The layers are all about safety and risk, and my suggestion here is you think carefully about what is feasible in terms of mitigation at each step, and then evaluate the overall risk of infection spread. You’re not done, of course, since there are the benefits to consider, as well as the risk of serious illness if infected. If everyone attending is under 60 and healthy, a risk of 2.5 in 1,000 looks very different than it does if you have an immune-compromised older parent.
I wanted to address just a few specific questions that people have raised.
My husband’s family refuses masks and will not take any precautions, and they make fun of us if we wear masks. They want to all get together for the holiday. Should we go? (It’s me and my husband and our toddler, all healthy.)
Yikes. But everyone’s family has their stuff, I guess. I’m going to assume for the purposes of this that you basically cannot argue with them productively. Given that, you’ve kind of destroyed Layer 1 (at least on their end) and made Layer 2 very limited. Yes, you can wear a mask and be made fun of, which is fine, but as I note above this may not be practical anyway, and Layer 2 is already pretty thin if you’re planning to stay with them.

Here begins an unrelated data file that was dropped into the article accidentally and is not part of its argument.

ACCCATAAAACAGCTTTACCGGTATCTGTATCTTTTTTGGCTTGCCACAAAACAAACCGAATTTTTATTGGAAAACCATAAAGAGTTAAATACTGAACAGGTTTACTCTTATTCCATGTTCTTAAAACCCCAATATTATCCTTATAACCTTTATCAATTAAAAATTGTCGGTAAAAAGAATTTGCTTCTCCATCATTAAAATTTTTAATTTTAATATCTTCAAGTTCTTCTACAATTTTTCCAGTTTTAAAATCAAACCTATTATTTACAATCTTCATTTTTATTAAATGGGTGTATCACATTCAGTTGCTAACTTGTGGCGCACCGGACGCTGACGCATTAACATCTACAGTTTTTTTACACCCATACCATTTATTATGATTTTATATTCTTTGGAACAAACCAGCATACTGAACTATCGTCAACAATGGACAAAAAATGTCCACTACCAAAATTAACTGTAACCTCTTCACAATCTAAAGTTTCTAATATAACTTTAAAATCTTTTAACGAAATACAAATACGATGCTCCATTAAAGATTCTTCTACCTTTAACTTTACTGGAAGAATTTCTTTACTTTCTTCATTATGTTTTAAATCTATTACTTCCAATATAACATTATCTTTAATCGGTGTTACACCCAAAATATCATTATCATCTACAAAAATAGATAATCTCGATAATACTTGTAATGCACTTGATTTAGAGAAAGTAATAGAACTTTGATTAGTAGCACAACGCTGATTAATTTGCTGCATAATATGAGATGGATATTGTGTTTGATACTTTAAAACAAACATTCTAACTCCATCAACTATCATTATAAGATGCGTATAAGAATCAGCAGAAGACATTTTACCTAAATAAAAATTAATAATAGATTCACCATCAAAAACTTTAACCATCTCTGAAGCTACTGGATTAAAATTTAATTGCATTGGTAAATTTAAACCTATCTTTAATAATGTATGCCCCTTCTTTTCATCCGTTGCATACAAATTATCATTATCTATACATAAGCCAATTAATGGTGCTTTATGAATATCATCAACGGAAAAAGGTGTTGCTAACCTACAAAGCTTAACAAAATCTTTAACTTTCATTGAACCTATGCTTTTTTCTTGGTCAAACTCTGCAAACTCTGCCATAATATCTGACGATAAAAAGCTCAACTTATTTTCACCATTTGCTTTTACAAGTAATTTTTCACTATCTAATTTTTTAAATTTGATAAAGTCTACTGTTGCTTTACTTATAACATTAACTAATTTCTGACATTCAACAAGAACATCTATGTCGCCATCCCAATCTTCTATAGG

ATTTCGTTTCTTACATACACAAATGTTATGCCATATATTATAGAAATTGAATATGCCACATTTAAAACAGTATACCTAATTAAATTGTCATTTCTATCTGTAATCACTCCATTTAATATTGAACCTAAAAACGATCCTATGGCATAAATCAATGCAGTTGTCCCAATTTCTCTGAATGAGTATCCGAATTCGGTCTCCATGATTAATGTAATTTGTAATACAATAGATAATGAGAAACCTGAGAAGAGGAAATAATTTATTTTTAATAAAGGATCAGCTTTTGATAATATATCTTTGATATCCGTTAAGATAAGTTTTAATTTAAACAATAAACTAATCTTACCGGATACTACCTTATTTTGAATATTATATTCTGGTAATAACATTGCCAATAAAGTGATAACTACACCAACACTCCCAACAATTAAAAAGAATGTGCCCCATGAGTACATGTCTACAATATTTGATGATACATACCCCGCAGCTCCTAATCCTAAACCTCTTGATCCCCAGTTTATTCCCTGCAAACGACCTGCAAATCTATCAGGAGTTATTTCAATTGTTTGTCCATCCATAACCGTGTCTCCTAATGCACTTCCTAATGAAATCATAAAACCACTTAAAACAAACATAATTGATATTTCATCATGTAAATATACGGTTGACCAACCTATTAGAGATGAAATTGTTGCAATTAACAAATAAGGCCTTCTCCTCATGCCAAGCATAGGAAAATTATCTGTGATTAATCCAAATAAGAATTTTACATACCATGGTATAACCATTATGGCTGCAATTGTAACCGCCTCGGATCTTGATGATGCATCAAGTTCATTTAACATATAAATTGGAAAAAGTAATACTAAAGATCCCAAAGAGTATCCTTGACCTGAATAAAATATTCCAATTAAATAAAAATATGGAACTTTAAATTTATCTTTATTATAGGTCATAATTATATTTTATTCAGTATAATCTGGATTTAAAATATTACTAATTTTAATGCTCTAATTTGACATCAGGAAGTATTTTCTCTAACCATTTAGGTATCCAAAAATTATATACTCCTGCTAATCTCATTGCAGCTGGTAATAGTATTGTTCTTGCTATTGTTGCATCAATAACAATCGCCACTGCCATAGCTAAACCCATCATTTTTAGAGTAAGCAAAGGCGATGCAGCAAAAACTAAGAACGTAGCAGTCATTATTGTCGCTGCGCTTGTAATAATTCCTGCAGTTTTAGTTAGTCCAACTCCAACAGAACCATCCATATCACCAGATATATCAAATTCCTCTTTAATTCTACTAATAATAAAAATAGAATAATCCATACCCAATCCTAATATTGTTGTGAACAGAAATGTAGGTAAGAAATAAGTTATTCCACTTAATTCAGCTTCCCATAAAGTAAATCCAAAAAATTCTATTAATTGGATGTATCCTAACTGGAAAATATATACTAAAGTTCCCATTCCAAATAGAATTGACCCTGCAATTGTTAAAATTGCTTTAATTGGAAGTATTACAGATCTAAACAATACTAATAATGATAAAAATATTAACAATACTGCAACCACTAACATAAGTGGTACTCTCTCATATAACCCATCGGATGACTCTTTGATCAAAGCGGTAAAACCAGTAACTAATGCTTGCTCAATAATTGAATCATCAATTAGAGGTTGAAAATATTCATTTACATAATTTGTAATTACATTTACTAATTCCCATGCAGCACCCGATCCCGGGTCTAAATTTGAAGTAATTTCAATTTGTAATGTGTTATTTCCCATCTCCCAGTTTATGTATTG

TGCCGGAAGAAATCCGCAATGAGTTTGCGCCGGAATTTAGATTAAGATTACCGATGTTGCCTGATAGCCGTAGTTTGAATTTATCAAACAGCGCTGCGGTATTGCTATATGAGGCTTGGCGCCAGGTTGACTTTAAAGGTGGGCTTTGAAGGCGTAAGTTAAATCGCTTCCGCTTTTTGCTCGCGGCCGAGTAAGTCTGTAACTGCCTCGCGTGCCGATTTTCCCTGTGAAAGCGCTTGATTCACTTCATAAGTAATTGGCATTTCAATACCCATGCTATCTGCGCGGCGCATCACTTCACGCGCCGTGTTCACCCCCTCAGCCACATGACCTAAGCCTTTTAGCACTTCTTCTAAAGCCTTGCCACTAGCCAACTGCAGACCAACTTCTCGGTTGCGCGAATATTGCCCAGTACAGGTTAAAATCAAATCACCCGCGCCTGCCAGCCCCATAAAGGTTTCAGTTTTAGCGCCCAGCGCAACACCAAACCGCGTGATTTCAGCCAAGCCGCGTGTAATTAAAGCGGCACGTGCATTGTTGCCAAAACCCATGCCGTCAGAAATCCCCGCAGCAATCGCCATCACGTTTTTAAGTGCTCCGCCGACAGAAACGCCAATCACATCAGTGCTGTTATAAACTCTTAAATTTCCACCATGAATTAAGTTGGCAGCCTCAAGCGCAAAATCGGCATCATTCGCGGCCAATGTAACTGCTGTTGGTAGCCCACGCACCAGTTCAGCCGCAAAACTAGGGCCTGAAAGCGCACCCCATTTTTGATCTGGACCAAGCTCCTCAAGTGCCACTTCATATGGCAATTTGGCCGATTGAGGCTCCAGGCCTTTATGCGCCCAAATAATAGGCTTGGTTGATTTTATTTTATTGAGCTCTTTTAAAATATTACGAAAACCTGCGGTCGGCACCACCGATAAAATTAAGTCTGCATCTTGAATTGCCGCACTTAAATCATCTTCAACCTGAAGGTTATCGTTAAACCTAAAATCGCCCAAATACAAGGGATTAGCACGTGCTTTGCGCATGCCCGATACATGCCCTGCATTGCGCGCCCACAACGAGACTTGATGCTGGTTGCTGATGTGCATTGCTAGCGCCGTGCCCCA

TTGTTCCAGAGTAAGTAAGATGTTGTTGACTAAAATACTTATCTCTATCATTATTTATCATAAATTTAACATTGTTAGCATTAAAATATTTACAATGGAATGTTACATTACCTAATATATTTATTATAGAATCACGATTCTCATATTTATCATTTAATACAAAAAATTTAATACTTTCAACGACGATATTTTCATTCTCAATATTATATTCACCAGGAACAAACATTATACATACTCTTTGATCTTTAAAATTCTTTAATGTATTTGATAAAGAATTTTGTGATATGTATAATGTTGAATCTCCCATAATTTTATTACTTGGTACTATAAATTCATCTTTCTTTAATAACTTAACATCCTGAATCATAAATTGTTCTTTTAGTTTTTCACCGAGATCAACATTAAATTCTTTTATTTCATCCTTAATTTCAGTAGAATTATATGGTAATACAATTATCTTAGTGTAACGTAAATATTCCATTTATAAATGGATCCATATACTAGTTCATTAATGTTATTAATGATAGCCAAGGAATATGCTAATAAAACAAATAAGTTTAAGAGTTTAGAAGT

To me, the two key questions here are your own disease risk (which seems like it is low), and the broader spread risk. If you spend the holiday with your husband’s family, you should do it knowing that there is some chance you’ll get sick, although given your age and so on, it is unlikely you’ll be very sick. But I’d also urge you to invest strongly in Layer 3. You can choose to take on personal risk here, but you should still do what you can to mitigate the risks to the broader community.
We’d like to be tested, but where could we do that?
Some states have asymptomatic testing available for travel, so you could seek that out. There are also private market solutions to this, although they are expensive (see here, for example). Cue my usual complaints about the U.S. and testing.
Is 14 days really necessary?
I wish we knew more about this. The best data we have suggests more than half of cases show up by five days, nearly all (like 98 percent) within 11 days, and all by 14 days. But this is based on a single, fairly small sample. I suspect we’ll learn more about this from universities that are doing more testing and monitoring, but for now this is the best we have.
Some of you will think through the turducken and you’ll decide, basically, you cannot do Thanksgiving this year. It isn’t feasible, the risk isn’t worth it, or there’s something else.
This will be sad. Others of you will decide to spend the holiday with family; unless you’re an unusual person, or you’ve been able to really mitigate the risks, this will make you anxious.
It’s important to acknowledge this. Neither of these choices is likely to make you feel the kind of unbridled happiness that the holidays (usually) bring. So take a deep breath, make your turducken, make a choice, and try to move forward.